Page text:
I first heard about the corrosive effects of magnesium chloride road de-icing spray on motorcycles last winter when John Parker, head motorcycle technician at Budds' BMW Oakville, Ontario, who works on my BMW F800GS, advised against post-November highway riding in Ontario.

According to Parker, this supposedly enviro-friendly road-salt-replacement has a sticky aspect to it, and 'when it gets up into a bike's intake and onto shocks and brake systems, especially those made of aluminum alloy, it corrodes everything rapidly.'

Evidently, the chemical has the effect of absorbing ambient moisture and holding it onto metallic surfaces, thereby accelerating oxidation, aka rust and corrosion.

Parker got more and more animated as he described the insidious effects he's seen on the Bavarian bikes he services. And the really bad news: Magnesium chloride doesn't wash off readily. You really have to scrub it with soap and water or use this stuff, http://esr.cc/z82Rld.

A search of several motorcycle forums yielded a number of comments and suspicions, with one thread at ADVRider -- http://esr.cc/yuUTGX -- delving into it substantially.

Digging further, this info piece http://esr.cc/xsjaZusurfaced from the US Dept of Agriculture, which summed up the situation rather grimly:

Two main issues have been raised regarding the anti-icer magnesium chloride as it relates to electric utilities: contamination of insulators causing tracking and arcing across them, and corrosion of steel and aluminum poles and pole hardware.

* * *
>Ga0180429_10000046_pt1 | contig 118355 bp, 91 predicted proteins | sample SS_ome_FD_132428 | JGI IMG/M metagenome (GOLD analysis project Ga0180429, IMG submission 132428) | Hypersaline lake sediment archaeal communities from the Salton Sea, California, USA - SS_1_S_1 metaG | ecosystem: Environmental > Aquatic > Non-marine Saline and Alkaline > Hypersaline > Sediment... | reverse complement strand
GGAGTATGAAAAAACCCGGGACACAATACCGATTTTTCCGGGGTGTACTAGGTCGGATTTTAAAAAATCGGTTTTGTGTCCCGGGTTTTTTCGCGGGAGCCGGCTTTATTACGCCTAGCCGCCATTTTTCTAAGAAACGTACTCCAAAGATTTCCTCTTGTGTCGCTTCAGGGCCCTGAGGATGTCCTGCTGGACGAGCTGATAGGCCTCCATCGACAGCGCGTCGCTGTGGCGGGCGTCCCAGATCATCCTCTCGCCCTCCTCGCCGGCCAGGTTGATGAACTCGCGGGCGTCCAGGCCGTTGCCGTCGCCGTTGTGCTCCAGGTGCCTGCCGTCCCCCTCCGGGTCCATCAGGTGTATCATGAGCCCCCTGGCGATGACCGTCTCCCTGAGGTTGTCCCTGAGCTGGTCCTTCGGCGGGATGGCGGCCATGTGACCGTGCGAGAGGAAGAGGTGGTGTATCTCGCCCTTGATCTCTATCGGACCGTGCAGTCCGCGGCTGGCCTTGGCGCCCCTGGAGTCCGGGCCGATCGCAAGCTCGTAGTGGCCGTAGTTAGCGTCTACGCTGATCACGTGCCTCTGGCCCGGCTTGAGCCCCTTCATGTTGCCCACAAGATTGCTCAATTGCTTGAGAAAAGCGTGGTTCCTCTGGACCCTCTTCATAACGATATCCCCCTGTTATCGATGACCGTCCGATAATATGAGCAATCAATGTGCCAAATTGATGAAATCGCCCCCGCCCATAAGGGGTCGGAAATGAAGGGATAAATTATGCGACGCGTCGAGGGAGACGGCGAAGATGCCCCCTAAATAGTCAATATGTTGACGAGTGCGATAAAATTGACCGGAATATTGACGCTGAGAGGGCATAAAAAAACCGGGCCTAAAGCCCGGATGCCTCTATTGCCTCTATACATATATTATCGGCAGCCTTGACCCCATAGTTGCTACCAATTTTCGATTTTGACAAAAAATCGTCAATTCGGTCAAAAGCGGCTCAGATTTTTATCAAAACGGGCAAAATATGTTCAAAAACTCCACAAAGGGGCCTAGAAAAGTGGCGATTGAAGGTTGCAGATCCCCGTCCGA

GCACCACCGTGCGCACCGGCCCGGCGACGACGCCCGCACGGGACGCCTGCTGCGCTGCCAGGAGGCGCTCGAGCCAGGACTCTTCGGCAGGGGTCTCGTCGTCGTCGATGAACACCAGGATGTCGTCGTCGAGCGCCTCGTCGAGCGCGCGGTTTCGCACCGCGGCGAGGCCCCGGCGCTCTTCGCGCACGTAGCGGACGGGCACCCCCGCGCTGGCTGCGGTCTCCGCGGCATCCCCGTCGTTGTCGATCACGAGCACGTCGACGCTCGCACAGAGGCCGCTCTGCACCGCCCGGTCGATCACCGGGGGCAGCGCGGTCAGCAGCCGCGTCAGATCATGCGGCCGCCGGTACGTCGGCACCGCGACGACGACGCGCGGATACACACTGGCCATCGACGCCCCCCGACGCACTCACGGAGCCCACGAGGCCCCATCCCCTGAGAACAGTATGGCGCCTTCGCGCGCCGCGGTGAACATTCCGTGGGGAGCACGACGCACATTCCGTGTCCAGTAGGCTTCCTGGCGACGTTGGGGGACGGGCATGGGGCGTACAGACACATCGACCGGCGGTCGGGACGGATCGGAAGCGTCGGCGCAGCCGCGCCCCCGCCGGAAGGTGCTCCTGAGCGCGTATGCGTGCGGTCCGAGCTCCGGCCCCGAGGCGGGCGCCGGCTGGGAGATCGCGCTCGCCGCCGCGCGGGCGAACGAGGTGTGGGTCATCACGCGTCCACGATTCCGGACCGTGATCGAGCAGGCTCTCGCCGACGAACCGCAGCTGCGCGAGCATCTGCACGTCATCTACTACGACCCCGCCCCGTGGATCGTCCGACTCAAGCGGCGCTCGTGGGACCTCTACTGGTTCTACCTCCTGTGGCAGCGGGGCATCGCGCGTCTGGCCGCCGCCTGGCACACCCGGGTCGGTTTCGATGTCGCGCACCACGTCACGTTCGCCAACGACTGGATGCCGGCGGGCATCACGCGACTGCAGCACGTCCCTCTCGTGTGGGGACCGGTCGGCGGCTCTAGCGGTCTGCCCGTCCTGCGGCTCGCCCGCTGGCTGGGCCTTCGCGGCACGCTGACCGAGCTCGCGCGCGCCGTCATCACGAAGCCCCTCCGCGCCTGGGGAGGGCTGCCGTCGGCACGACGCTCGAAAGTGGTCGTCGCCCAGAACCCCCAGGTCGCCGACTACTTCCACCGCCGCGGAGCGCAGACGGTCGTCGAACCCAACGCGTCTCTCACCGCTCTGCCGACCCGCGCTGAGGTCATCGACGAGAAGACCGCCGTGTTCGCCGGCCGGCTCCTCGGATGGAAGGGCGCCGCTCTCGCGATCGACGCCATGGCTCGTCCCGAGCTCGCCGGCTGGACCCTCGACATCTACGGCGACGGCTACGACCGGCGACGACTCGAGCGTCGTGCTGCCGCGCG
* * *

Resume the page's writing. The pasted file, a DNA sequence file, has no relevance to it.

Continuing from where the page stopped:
So it's not just alloy parts on bikes. It's also public infrastructure that's under threat -- the metals in bridges, the rebar in concrete and so forth, according to many reports found online.

And what of the other, heavier vehicles on the roads?

Apparently, truckers are well aware of the charms of magnesium chloride. From a truckers' website http://esr.cc/zVqfcg in Montana, where it's in heavy use, comes this news (edited for brevity):

(Owners of) fleets that have been exposed to mag chloride report that wiring systems are deteriorating at an alarming rate. Maintenance people believe that the chemicals wick into connection points and eat away at copper wiring, and truckers... are seeing damage that scares them. Corrosion in structural equipment could lead to catastrophic failure at highway speed. One maintenance vice president of a national LTL Fleet describes pushing his pen clean through a structural element on a trailer suspension that he believes had been rotted by mag chloride.

The Ontario Government is spraying this stuff on a great many of our highways. I've also seen Toronto city trucks applying it right in front of my house. The reasons are many. It's apparently less toxic to wildlife, flora and waterways, and because it can be used well in advance of snow or freezing rain, it saves on snow-clearing staff overtime pay during nighttime storms.

Contacting both city and provincial transport departments to see what they had to say about the de-icer, no one I spoke to knew what I was talking about.

Finally, here's a none-too-appetizing video of a truck spray-applying the stuff:

The last word on magnesium chloride for you riders keen to ride in winter goes to Parker, the BMW technician: 'Trust me, this stuff will totally destroy your motorcycle.'

http://EatSleepRIDE.com/rider/champers

1 Comment
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  • alex
  • 2012-02-14T05:23:59-05:00

What an uck-fup. I've not seen anyone spraying this yet, but it sounds like an unmitigated disaster. It's lovely it doesn't harm wildlife (as much) but the roads here are bad enough already.